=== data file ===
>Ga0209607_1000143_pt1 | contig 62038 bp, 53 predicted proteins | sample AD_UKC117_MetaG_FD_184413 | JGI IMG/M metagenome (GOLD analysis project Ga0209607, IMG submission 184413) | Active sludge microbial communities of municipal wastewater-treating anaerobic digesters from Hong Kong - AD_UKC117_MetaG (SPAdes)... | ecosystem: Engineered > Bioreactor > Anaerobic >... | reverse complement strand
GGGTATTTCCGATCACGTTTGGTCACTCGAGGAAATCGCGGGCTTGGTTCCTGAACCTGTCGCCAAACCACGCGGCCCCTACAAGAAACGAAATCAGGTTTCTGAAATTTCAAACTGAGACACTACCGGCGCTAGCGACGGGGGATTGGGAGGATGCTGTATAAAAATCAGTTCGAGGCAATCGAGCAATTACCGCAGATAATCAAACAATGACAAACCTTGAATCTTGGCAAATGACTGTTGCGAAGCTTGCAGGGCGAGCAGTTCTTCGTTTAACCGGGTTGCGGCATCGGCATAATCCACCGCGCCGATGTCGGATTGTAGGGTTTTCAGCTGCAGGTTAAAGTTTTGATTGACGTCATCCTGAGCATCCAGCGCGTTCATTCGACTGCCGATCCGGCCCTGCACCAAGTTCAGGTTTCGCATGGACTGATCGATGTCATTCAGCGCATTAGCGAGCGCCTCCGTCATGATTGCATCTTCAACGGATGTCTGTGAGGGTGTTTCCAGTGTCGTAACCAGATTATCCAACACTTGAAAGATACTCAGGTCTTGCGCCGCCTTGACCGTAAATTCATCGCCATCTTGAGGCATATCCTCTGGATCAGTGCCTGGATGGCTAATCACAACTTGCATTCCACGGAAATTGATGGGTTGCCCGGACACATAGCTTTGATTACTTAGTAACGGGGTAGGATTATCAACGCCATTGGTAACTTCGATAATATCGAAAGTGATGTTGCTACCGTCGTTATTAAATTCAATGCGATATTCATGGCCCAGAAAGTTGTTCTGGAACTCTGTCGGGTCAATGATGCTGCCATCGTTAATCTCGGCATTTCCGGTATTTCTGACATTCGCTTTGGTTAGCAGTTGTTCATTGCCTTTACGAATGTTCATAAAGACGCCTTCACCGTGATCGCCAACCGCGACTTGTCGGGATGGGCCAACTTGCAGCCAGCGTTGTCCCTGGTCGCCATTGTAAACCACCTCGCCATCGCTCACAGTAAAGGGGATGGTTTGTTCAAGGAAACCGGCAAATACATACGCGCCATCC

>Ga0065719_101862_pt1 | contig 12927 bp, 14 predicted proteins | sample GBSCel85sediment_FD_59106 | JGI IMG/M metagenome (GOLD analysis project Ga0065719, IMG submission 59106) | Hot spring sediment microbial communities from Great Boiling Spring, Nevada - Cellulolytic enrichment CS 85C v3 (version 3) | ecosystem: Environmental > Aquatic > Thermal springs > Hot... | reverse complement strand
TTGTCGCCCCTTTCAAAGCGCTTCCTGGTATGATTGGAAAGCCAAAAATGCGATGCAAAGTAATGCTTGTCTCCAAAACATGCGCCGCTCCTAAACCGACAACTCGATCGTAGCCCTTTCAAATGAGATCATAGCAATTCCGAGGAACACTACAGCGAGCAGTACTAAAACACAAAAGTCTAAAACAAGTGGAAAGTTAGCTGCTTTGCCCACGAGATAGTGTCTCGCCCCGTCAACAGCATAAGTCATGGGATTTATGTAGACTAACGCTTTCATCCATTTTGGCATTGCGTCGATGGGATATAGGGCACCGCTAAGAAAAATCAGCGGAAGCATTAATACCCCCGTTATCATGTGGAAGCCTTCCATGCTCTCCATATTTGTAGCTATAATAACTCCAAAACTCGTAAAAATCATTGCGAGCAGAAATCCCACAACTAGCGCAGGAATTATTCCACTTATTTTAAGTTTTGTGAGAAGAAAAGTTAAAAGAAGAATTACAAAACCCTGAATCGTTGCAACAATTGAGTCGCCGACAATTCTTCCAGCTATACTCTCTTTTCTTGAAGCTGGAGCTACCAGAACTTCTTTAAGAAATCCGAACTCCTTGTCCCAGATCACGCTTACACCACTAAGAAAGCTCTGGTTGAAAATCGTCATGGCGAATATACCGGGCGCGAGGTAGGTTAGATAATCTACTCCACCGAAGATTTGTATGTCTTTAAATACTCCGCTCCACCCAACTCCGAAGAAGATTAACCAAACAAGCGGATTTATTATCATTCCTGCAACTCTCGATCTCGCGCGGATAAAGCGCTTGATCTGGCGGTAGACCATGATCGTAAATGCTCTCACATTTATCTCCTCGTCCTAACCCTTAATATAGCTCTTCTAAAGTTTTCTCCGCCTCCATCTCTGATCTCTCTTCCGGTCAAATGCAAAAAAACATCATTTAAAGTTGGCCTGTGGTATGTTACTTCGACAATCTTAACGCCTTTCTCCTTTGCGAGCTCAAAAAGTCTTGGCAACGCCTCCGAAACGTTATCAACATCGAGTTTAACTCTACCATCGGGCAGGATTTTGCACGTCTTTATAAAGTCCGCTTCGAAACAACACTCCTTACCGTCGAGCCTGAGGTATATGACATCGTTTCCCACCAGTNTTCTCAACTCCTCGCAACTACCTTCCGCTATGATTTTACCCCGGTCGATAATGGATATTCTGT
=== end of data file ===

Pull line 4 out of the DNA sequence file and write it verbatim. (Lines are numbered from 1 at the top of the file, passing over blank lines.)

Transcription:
TTGTCGCCCCTTTCAAAGCGCTTCCTGGTATGATTGGAAAGCCAAAAATGCGATGCAAAGTAATGCTTGTCTCCAAAACATGCGCCGCTCCTAAACCGACAACTCGATCGTAGCCCTTTCAAATGAGATCATAGCAATTCCGAGGAACACTACAGCGAGCAGTACTAAAACACAAAAGTCTAAAACAAGTGGAAAGTTAGCTGCTTTGCCCACGAGATAGTGTCTCGCCCCGTCAACAGCATAAGTCATGGGATTTATGTAGACTAACGCTTTCATCCATTTTGGCATTGCGTCGATGGGATATAGGGCACCGCTAAGAAAAATCAGCGGAAGCATTAATACCCCCGTTATCATGTGGAAGCCTTCCATGCTCTCCATATTTGTAGCTATAATAACTCCAAAACTCGTAAAAATCATTGCGAGCAGAAATCCCACAACTAGCGCAGGAATTATTCCACTTATTTTAAGTTTTGTGAGAAGAAAAGTTAAAAGAAGAATTACAAAACCCTGAATCGTTGCAACAATTGAGTCGCCGACAATTCTTCCAGCTATACTCTCTTTTCTTGAAGCTGGAGCTACCAGAACTTCTTTAAGAAATCCGAACTCCTTGTCCCAGATCACGCTTACACCACTAAGAAAGCTCTGGTTGAAAATCGTCATGGCGAATATACCGGGCGCGAGGTAGGTTAGATAATCTACTCCACCGAAGATTTGTATGTCTTTAAATACTCCGCTCCACCCAACTCCGAAGAAGATTAACCAAACAAGCGGATTTATTATCATTCCTGCAACTCTCGATCTCGCGCGGATAAAGCGCTTGATCTGGCGGTAGACCATGATCGTAAATGCTCTCACATTTATCTCCTCGTCCTAACCCTTAATATAGCTCTTCTAAAGTTTTCTCCGCCTCCATCTCTGATCTCTCTTCCGGTCAAATGCAAAAAAACATCATTTAAAGTTGGCCTGTGGTATGTTACTTCGACAATCTTAACGCCTTTCTCCTTTGCGAGCTCAAAAAGTCTTGGCAACGCCTCCGAAACGTTATCAACATCGAGTTTAACTCTACCATCGGGCAGGATTTTGCACGTCTTTATAAAGTCCGCTTCGAAACAACACTCCTTACCGTCGAGCCTGAGGTATATGACATCGTTTCCCACCAGTNTTCTCAACTCCTCGCAACTACCTTCCGCTATGATTTTACCCCGGTCGATAATGGATATTCTGT